Mimetic Theory and World Religions (Studies in Violence, Mimesis & Culture) (Paperback)
Special Order - Subject to availability
Those who anticipated the demise of religion and the advent of a peaceful, secularized global village have seen the last two decades confound their predictions. René Girard’s mimetic theory is a key to understanding the new challenges posed by our world of resurgent violence and pluralistic cultures and traditions. Girard sought to explain how the Judeo-Christian narrative exposes a founding murder at the origin of human civilization and demystifies the bloody sacrifices of archaic religions. Meanwhile, his book Sacrifice, a reading of conflict and sacrificial resolution in the Vedic Brahmanas, suggests that mimetic theory’s insights also resonate with several non-Western religious and spiritual traditions. This volume collects engagements with Girard by scholars of Judaism, Christianity, Islam, Hinduism, and Buddhism and situates them within contemporary theology, philosophy, and religious studies.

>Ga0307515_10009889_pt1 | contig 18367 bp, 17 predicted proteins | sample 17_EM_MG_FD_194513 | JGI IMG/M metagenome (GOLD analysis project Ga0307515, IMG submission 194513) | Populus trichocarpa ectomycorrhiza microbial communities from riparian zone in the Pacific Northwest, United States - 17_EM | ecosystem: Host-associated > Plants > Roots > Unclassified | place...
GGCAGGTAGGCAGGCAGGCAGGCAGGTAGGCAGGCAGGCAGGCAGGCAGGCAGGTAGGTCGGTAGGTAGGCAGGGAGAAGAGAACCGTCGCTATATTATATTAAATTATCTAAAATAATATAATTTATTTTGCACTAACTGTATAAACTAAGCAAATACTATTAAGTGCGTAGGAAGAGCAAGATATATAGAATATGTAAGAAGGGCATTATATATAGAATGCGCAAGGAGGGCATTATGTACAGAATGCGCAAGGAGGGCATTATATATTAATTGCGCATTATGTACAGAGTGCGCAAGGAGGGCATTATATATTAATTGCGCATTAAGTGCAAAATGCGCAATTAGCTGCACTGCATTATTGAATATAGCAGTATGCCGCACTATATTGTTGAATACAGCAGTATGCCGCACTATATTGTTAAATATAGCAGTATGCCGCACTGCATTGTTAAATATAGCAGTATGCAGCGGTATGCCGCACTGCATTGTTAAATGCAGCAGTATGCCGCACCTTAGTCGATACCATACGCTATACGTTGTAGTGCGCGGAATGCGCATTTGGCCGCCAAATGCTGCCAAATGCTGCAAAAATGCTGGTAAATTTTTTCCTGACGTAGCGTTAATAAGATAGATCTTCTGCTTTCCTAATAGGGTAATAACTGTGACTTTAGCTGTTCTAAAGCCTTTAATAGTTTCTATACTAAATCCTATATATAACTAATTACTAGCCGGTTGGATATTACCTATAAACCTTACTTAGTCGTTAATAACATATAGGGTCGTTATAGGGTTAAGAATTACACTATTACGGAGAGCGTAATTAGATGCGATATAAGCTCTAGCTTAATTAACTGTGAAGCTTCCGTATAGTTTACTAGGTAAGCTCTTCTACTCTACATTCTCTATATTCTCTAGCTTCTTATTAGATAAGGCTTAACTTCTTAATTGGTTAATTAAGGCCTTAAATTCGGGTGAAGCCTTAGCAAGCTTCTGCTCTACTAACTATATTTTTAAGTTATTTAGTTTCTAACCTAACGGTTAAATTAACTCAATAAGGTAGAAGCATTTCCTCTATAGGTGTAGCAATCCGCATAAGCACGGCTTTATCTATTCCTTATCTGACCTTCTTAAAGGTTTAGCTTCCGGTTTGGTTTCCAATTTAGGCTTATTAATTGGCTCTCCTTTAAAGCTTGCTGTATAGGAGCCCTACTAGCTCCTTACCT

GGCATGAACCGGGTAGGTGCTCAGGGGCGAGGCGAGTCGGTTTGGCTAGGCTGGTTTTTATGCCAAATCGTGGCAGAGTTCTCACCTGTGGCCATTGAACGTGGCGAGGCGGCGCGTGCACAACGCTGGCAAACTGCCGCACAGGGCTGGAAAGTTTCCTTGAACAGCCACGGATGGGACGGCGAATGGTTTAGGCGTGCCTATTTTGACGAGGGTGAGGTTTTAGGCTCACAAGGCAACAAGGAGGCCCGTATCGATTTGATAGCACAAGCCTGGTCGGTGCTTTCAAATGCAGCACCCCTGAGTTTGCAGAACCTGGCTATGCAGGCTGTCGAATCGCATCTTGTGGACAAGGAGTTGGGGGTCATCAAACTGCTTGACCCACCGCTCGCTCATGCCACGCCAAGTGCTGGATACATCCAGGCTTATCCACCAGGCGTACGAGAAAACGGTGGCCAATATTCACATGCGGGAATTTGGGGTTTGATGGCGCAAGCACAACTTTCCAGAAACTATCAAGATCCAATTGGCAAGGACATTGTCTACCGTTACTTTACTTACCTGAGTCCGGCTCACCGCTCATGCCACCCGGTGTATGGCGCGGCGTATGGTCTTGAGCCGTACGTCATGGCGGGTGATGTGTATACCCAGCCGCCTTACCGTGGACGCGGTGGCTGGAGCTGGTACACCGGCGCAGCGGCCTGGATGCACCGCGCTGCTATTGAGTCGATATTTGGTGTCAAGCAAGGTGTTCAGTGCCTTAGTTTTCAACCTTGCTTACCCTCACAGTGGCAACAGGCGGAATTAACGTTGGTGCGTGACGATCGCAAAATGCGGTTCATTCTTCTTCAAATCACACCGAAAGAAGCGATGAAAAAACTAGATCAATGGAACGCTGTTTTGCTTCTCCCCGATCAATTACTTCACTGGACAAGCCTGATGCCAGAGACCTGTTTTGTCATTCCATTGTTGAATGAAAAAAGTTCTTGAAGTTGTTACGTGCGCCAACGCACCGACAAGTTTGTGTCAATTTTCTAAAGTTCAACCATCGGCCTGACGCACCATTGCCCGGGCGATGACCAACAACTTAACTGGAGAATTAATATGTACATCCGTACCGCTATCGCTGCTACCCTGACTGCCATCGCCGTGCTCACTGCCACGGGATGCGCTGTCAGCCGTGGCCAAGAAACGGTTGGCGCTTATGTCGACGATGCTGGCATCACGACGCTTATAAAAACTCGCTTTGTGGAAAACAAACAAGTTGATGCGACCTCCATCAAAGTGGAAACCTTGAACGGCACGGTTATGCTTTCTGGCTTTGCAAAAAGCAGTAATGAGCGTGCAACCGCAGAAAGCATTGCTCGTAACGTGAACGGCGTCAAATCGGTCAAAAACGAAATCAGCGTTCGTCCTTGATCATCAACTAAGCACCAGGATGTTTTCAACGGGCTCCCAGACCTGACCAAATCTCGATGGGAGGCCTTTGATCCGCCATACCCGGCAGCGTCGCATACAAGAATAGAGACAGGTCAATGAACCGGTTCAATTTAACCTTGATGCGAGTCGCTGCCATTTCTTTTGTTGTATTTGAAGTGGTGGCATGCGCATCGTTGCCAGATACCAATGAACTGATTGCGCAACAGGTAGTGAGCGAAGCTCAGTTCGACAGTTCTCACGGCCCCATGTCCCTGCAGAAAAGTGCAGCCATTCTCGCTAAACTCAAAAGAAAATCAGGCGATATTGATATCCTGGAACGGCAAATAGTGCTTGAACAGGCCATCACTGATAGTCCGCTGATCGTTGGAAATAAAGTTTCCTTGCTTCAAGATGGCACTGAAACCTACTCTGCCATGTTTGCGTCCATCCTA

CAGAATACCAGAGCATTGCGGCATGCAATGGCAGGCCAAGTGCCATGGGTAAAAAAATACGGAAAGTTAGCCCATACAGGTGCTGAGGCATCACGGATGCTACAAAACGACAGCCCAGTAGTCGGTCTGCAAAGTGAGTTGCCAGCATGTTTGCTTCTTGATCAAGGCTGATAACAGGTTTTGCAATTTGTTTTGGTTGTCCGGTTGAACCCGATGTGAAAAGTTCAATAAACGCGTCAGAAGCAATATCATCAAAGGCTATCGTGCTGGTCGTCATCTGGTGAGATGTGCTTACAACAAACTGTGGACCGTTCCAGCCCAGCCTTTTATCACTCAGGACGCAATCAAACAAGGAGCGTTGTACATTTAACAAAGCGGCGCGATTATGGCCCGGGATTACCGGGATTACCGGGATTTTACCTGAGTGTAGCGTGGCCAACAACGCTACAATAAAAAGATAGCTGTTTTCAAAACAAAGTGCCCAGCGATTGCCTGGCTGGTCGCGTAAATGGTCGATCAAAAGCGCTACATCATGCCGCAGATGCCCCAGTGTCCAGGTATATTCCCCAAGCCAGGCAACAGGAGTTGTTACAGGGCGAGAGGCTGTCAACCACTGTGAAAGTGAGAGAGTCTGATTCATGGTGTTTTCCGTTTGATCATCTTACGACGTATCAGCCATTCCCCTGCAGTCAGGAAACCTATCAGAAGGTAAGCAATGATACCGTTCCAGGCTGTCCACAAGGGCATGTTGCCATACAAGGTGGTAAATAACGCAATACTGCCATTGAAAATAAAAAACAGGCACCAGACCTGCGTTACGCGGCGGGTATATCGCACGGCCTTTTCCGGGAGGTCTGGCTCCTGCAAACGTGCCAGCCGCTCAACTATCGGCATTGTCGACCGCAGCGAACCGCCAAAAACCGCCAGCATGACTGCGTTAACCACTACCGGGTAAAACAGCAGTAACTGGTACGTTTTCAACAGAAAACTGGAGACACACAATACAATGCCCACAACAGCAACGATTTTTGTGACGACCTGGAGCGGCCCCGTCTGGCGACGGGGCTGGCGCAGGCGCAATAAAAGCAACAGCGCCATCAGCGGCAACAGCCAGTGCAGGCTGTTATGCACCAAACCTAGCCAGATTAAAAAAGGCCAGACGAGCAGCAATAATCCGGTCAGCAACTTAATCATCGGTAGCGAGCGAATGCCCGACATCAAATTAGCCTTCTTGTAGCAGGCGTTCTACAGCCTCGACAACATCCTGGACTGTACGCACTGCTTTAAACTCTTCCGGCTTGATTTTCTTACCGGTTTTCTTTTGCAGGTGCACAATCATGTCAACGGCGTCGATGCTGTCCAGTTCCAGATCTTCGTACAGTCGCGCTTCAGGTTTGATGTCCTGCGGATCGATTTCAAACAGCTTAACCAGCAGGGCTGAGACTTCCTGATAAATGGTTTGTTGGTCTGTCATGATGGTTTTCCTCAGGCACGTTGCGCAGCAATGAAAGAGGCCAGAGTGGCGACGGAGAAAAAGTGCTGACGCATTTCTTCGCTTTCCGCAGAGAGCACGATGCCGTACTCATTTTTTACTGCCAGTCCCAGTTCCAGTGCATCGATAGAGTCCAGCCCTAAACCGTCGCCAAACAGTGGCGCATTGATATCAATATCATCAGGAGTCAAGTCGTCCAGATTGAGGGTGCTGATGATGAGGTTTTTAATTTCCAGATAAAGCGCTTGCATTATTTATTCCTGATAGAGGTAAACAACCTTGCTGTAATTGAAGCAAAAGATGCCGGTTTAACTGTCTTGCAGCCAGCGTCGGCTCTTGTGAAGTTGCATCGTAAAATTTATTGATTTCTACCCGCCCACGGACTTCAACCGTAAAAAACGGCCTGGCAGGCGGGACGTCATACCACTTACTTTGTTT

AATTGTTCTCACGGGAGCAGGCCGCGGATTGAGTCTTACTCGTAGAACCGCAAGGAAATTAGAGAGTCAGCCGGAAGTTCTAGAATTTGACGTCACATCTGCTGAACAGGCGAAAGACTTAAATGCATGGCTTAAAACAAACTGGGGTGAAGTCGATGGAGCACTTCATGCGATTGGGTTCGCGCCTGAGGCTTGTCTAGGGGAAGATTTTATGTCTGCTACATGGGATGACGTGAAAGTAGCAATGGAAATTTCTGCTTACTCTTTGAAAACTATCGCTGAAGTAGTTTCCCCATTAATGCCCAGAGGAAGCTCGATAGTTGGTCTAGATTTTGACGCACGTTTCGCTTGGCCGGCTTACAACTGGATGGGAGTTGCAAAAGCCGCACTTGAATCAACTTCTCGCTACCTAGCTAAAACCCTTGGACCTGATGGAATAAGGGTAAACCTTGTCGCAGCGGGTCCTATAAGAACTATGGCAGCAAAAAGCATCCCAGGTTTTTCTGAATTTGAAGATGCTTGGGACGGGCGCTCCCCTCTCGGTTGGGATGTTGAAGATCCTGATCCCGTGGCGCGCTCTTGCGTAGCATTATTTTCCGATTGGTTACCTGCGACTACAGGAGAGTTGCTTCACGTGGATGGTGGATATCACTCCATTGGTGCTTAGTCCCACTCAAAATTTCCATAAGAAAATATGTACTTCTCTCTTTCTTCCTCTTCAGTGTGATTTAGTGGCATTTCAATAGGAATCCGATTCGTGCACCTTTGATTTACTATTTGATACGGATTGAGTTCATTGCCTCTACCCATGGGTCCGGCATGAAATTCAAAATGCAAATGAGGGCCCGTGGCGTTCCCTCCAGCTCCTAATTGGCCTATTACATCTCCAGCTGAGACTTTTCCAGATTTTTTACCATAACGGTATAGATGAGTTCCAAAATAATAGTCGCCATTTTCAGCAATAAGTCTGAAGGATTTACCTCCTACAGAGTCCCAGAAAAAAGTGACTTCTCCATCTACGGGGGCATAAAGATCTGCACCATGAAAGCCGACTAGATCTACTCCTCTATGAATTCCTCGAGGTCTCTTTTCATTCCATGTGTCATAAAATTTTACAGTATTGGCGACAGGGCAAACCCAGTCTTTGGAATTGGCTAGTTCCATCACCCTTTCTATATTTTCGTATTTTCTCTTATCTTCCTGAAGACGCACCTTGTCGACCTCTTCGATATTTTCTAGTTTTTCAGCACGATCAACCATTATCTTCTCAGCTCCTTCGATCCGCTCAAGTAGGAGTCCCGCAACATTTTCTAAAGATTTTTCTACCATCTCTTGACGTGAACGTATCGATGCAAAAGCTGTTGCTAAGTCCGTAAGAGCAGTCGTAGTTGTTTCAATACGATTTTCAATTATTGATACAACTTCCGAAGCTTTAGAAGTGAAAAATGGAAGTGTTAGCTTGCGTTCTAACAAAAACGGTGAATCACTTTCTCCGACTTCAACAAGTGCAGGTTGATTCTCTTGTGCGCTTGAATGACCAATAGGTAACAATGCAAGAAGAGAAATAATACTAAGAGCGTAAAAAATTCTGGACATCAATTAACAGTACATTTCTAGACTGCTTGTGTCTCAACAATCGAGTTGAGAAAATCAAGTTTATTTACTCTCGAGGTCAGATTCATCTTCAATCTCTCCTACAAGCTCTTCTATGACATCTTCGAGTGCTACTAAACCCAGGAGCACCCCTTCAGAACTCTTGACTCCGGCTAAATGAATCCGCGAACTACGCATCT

About the Author
Wolfgang Palaver is a Professor of Catholic Social Thought at the School of Catholic Theology at the University of Innsbruck, where he was also the Dean from 2013 to 2017.
Richard Schenk, a Roman Catholic Priest of the Dominican Order, served as a Professor of Philosophy and Theology at the Graduate Theological Union in Berkeley from 1990 to 2011, and as the President of the Catholic University of Eichstätt-Ingolstadt from 2011 to 2014.
“Insightful, critical, and wide-ranging, this is the book we have been waiting for on Girard and world religions. But beyond mining the mimetic theory and comparing religious traditions in its light, these essays also illuminate philosophy, theology, and the secular. From limpid pools, via steep ascents, to commanding vistas, this collection points the way to rational, faithful, converting religious dialogue.”
—Scott Cowdell, Research Professor, Public and Contextual Theology, Charles Sturt University, Canberra, Australia, and author of René Girard and Secular Modernity